Posted on: Oct 22, 2015
The Employment Court gave some useful pointers on how it arrives at awards of compensation for hurt and humiliation in the context of a case of an employee whose short-lived employment of about three weeks ended with two days of “stressful and traumatic” circumstances.
On the first of these two days, he was dismissed after raising with his employer the fact that he hadn’t been paid. This dismissal was retracted the next day, but on the very same day the employee was dismissed for alleged theft with complete disregard of the employer’s good faith obligations. The employer unsuccessfully challenged the Authority’s award of $6,000 for hurt and humiliation.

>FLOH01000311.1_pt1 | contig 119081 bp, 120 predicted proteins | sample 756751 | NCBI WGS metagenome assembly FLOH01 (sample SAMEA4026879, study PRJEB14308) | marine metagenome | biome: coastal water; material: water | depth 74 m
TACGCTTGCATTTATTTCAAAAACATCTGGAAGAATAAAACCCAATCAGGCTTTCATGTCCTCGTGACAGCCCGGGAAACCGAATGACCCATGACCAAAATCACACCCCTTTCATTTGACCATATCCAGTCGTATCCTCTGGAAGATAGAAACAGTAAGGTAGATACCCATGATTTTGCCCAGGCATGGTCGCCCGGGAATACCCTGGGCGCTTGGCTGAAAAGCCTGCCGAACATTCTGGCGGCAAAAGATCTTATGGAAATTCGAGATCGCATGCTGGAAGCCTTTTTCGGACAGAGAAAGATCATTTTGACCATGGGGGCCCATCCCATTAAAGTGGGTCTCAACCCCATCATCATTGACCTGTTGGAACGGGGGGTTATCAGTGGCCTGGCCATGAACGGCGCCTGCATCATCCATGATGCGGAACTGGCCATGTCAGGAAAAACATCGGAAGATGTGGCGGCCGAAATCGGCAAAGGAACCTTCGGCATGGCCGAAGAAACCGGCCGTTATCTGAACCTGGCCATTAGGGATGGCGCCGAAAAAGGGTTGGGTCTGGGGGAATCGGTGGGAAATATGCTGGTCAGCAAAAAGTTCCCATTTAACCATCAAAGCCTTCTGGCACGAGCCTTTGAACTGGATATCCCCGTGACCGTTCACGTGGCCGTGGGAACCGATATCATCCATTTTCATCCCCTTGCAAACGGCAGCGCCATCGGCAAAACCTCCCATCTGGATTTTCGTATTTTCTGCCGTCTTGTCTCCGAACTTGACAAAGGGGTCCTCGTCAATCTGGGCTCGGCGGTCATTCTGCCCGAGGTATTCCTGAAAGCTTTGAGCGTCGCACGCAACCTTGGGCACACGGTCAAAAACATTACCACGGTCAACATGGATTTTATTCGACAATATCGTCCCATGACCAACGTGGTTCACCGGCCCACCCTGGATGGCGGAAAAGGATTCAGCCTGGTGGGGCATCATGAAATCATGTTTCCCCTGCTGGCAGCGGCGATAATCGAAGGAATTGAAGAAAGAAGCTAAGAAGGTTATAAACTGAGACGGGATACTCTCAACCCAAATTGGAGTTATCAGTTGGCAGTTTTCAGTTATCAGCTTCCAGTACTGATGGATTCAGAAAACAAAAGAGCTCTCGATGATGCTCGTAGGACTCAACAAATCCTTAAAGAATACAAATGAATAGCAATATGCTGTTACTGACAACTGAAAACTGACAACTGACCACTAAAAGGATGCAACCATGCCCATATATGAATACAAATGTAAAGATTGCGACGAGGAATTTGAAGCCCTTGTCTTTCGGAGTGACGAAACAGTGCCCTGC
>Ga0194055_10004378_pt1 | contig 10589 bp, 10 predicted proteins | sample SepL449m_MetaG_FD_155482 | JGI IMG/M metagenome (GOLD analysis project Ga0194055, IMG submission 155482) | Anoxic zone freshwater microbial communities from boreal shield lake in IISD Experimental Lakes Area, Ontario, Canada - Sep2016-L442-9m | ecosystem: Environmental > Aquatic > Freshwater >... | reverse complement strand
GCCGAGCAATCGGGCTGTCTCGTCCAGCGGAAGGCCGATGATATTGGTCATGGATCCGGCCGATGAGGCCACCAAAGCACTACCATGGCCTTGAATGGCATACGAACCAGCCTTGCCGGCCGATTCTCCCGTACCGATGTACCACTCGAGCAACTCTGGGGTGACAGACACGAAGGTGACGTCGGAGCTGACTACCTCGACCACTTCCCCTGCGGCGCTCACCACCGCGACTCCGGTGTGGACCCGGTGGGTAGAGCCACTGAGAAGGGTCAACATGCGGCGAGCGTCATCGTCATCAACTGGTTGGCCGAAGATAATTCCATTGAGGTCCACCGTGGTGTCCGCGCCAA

The Court said:
- the Authority had not compensated the employee for his partner’s distress but had rather, as it was entitled to do, considered how the consequences on persons around the employee had contributed to his hurt and humiliation
- the Authority was entitled to take into account the cumulative effect of the distress leading up to the second dismissal, ie it was not limited to considering the distress caused by the dishonesty allegation
- the length of the employee’s service was not material, rather it was the way in which the employer’s unjustified dismissal affected him.
Mega Wreckers Ltd v Taafuli  NZEmpC 234
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